In the current administration, Betsy Devos has been near-silent on curriculum and instruction. She has focused her policies on enabling school choice that encourages privatization, revamping student loan policies, dismantling protections for LGBTQ and minority students, protecting males from accusations of campus assaults, and championing other issues outside teachers’ purview. She has not increased tests in the manner of her predecessors.
Perhaps, her priorities suggest indifference to the quality of relationships, in that they primarily protect the rights of those who, like her, were born into affluence. But it’s hard to make the case that either she or her president have single-handedly produced the environment that gave new life to a year-old essay.
I suspect that testing fatigue is part of the reason that an essay on relationships would get a fresh life on the internet. Teachers have been complaining about standardized test impositions on instructional time for many years.
I complained about them when I was a student in the 1960s. I complained about them as a teacher in the 1970s and 1980s. I complained about them for the next three decades as a teacher educator. Yet, they keep being imposed on teachers and students, seemingly more all of the time, with no new evidence that they are reliable or valid indicators of educational quality.
Testing irrelevance is also becoming more obvious with each administration of these exams. Rather than relying on their good judgment, teachers are required to gear their instruction to tests developed by testing corporations. No matter how well they teach, the only thing that matters is how their students do on the tests designed by non-teachers, no matter how detached from what is beneficial to learn they are, no matter how oversimplified a conception of knowledge they embody.
The tests rarely assess what teachers believe kids should learn, and at least a few administrators agree that they remove classrooms from their more important mission of cultivating student growth.
A final factor I’ll review here concerns the effects of testing on how people feel about being in a school. If I were to identify a leading reason for the revived interest in a year-old essay on relational schooling, it would lie in how deadening a test-driven school can become. Learning has a strong emotional dimension. In 1984, John L. Goodlad, in his major study “A Place Called School,” characterized classrooms as emotionally “flat” because teaching and learning produced so little enthusiasm or engagement. That was well before the modern testing movement that began during the Clinton administration and that has been amped up many times since.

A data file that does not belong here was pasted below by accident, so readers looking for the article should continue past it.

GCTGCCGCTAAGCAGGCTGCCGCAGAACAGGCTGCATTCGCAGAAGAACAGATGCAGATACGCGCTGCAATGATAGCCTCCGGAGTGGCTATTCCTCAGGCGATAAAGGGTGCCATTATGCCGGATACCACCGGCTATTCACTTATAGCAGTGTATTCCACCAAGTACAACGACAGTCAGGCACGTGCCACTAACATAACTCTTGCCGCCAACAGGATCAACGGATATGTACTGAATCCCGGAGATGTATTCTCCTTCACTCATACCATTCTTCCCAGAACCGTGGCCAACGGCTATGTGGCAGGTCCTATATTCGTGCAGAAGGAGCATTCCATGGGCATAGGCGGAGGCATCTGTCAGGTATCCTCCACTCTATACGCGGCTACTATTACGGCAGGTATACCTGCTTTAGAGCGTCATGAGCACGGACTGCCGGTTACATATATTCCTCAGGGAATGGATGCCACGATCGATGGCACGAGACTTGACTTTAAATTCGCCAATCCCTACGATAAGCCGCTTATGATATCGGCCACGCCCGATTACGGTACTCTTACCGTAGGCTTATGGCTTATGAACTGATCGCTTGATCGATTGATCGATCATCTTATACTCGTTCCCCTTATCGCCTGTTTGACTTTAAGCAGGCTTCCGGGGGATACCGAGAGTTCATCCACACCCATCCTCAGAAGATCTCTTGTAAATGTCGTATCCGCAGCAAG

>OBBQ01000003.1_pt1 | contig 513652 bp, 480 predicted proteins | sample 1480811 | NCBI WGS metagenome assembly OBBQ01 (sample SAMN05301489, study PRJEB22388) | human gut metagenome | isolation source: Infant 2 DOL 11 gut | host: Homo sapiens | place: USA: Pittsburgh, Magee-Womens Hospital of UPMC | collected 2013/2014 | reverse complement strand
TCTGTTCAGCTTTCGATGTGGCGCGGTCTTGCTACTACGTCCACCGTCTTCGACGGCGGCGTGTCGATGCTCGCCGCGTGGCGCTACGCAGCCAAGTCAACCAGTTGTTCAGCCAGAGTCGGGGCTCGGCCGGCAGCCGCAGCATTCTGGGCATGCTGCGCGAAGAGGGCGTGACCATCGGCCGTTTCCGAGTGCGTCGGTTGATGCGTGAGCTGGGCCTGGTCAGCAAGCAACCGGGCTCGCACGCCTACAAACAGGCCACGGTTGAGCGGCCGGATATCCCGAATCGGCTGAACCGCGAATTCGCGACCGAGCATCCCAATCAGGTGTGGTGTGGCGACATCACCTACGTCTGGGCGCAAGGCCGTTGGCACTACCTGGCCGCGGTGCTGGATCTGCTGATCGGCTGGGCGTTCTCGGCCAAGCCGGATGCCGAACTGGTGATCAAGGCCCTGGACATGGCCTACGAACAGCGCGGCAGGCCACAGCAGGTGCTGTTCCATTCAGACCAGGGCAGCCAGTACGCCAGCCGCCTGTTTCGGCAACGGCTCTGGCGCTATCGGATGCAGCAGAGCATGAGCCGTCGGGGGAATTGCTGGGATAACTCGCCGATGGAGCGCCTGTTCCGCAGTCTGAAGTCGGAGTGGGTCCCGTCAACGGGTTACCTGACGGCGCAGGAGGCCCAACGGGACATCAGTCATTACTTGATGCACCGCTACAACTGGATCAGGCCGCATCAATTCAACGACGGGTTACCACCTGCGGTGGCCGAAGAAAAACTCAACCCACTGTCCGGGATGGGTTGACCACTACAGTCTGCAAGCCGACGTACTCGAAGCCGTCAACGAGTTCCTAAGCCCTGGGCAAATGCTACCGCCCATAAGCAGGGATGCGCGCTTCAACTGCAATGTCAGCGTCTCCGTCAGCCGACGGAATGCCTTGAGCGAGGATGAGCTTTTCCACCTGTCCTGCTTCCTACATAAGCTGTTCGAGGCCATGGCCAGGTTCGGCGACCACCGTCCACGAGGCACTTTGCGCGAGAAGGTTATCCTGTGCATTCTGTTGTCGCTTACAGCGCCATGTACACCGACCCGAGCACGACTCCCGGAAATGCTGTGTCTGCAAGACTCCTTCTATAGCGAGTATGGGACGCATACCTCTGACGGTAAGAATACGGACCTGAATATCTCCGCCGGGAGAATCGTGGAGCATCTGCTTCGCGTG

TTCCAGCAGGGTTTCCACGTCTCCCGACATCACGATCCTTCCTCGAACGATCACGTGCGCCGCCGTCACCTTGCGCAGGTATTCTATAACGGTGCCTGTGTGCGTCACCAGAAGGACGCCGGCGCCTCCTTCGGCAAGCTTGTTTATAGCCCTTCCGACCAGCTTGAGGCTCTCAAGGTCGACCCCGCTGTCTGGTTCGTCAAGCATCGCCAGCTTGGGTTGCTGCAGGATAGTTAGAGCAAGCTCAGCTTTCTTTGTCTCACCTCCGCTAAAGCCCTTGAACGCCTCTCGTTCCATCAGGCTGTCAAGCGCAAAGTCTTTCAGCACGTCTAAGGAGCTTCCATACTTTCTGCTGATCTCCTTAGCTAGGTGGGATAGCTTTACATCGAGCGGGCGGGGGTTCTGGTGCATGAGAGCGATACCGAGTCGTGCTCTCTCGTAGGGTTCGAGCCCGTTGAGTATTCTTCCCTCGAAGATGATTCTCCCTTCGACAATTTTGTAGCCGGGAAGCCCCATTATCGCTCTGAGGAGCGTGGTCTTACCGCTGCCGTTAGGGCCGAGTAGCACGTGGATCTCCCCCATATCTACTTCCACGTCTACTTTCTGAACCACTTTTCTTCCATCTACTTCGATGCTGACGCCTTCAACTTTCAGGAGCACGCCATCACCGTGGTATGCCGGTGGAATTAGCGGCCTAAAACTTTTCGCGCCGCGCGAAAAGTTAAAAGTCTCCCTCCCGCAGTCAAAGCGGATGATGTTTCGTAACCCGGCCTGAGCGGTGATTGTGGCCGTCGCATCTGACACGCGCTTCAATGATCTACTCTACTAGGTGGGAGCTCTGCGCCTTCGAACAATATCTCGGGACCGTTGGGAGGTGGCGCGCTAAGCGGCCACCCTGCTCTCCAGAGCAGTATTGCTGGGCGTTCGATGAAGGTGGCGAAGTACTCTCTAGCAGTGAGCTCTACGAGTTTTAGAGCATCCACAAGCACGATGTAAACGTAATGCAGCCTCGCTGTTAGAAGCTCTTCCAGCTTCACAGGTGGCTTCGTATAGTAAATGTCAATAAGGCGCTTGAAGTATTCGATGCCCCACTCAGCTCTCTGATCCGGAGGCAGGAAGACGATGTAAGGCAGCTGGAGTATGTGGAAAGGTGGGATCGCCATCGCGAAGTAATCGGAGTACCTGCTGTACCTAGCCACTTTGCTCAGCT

I recently spoke with a teacher who had returned from Ghana, where she had visited a school where children did a lot of dancing, playing, and laughing. They were also learning. The school didn’t have electricity, but the environment was electric with positive emotions, engagement, and enthusiasm. I suspect the people who found the re-publication of my essay with sharing and discussing feel that U.S. schools lack such motivating affect.
Testing, I’m sure, is only part of the problem. Testing is symptomatic of a broader view that people and performances can be reduced to numbers, that corporate approaches are easily transferable to schools, that how people feel about where they teach and learn is irrelevant to measuring success.
But I doubt if these values can hold, and apparently, a number of educators agree. The nation has conducted a disastrous social experiment by trying to run schools on a numbers-driven business model, and the first casualty has been the cultivation of relationships that are at the heart of schooling.
Perhaps the response to the essay is part of a larger discontent with what has happened to our schools, and a hunger for an approach that brings humanity back into the classroom. I don’t think it’s a coincidence that other essays emphasizing socio-emotional growth and relationships have recently appeared, including pieces in Get Schooled, the Washington Post, and by the resident conservative essayist for The New York Times, David Brooks.
I doubt if policymakers from outside schools are listening. They rarely do. It’s much easier to reduce learning to numbers than to invest the time and energy it takes to make schools emotionally and physically healthy places for people to be. Apparently, however, there’s a great yearning for schools to put relationships at the center of an education. I hope that there’s enough resolve to make it happen.